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Housing takes centre stage at CIBSE Conference

The second day of the CIBSE Conference and Exhibition, explored a range of issues around the future of housing, with panel discussions on occupant comfort, overheating and indoor air quality.

CIBSE Past President Andy Ford, chairing the opening session, flagged the seriousness of the issue of indoor temperature control, with the statistic that 10 pensioners per hour died from cold related illnesses in England and Wales in the winter of 2004/5. He argued that tackling the issue of poorly performing homes needed to be a national priority, and that housing should be regarded as part of the national infrastructure just like roads and railways.

CIBSE past president Andy Ford chairs the morning session at Day 2 of the CIBSE Conference CIBSE past president Andy Ford chairs the morning session at Day 2 of the CIBSE Conference

Ford also raised the need to think in terms of systems – for instance, combining buildings which are heating dominated with those that are cooling dominated makes sense if rejected heat is utilised by old buildings. Similarly demand and Supply are two sides of the same equation and must be treated as such in our infrastructure policies, rather than the current emphasis on increasing supply.

Anastasia Mylona, Research Manager at CIBSE, set the issue of thermal comfort into the wider context of climate change. As the world is facing an increase in extreme weather events affecting people’s health and wellbeing and cities will experience more intense and frequent summer hot events exacerbated by the urban heat island effect.

In 2013 CIBSE published TM52: The limits of thermal comfort: avoiding overheating in European buildings and TM49: Probabilistic design summer years for London which offer detailed guidance on these issues and how to avoid uncomfortable conditions for occupants.

The second session of the day explored the Housing Standards Review, the Code for Sustainable Homes and designing for future homes. Nick Cullen, Research and Development Partner at Hoare Lea, set out the challenges for the industry, which needs to rapidly deliver more housing but where sustainability is not a market priority.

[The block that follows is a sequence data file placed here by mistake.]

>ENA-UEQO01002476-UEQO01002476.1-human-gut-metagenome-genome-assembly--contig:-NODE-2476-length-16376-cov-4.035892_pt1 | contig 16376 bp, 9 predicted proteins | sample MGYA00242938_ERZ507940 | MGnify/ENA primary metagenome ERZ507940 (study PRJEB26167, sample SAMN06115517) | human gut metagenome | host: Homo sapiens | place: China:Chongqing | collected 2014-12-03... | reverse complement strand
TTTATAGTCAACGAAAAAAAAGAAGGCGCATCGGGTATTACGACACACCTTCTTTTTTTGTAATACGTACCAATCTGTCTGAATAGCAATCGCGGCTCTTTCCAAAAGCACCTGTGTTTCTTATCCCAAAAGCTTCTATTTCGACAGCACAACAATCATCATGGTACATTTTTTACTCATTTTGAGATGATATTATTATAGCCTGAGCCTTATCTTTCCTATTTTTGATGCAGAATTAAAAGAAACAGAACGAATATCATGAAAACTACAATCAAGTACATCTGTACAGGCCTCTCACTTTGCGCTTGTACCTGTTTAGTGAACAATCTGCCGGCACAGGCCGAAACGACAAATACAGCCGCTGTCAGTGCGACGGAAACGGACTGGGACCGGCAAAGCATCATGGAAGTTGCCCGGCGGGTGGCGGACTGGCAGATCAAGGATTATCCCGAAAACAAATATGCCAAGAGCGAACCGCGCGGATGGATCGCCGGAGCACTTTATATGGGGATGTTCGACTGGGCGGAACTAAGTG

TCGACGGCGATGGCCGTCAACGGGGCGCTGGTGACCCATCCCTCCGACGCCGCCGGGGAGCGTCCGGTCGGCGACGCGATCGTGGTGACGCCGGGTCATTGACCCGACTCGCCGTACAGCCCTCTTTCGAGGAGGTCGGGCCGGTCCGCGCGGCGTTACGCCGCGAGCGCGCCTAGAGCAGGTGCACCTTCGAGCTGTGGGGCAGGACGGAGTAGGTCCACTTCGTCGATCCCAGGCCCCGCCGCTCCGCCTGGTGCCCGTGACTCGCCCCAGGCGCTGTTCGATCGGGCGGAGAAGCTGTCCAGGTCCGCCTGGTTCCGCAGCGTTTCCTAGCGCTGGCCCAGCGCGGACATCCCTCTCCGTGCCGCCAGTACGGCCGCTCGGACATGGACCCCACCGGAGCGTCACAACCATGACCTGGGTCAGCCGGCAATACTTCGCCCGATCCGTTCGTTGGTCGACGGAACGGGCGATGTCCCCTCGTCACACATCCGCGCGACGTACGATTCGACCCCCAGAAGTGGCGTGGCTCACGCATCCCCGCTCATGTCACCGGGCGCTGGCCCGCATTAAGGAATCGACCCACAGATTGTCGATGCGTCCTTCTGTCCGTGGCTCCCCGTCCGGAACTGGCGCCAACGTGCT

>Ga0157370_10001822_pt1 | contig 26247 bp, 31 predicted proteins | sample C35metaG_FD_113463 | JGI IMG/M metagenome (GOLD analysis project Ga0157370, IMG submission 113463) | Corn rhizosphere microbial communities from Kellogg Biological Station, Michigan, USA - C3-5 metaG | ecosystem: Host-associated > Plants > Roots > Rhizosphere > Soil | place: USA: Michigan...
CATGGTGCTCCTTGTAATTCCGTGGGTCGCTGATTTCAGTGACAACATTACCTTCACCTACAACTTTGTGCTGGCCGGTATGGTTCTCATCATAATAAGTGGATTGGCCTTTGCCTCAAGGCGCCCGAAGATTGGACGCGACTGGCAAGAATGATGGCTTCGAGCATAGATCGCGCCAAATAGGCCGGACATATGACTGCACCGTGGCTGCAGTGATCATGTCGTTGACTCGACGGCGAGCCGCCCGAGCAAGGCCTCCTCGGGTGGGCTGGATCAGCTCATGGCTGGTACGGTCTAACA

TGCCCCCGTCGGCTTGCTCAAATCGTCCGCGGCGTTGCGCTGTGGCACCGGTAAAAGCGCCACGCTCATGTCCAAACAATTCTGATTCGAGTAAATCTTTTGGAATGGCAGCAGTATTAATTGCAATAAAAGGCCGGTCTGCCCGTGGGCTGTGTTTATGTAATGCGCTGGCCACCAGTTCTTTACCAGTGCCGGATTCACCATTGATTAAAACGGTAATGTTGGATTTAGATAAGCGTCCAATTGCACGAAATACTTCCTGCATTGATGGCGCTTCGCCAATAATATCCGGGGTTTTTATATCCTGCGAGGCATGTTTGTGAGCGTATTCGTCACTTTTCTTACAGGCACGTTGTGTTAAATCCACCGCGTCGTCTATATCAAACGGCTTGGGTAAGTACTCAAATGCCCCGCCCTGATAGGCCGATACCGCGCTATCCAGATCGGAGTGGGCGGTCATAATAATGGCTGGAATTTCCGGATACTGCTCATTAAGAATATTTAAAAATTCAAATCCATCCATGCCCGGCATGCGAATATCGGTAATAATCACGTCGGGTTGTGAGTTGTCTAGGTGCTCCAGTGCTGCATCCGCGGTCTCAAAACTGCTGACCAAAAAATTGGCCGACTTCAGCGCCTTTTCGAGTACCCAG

Passivhaus encourages integrated design thinking and a rigorous discipline that enables us to deliver buildings that work

Jonathan Hines, Director, Architype

In a thought-provoking presentation, architect Jonathan Hines of Architype offered his views on the shortcomings of BREEAM and the Code for Sustainable Housing, and on ‘the myth of zero carbon’. He argued that by emphasising offsetting, rather than reduction, of carbon, and by encouraging the inappropriate use of renewables, buildings risked becoming less rather than more efficient.

Hines also argued strongly in favour of Passivhaus as a rigorous and proven standard, which ’encourages integrated design thinking and a rigorous discipline that enables us to deliver buildings that work’.

The final sessions in the Conference will explore the implications of BIM and GSL for the public sector and new technologies for improved building performance.

Speaker presentations will be made available at www.cibse.org/knowledge or follow the Conference on Twitter: @CIBSE, #CIBSEConf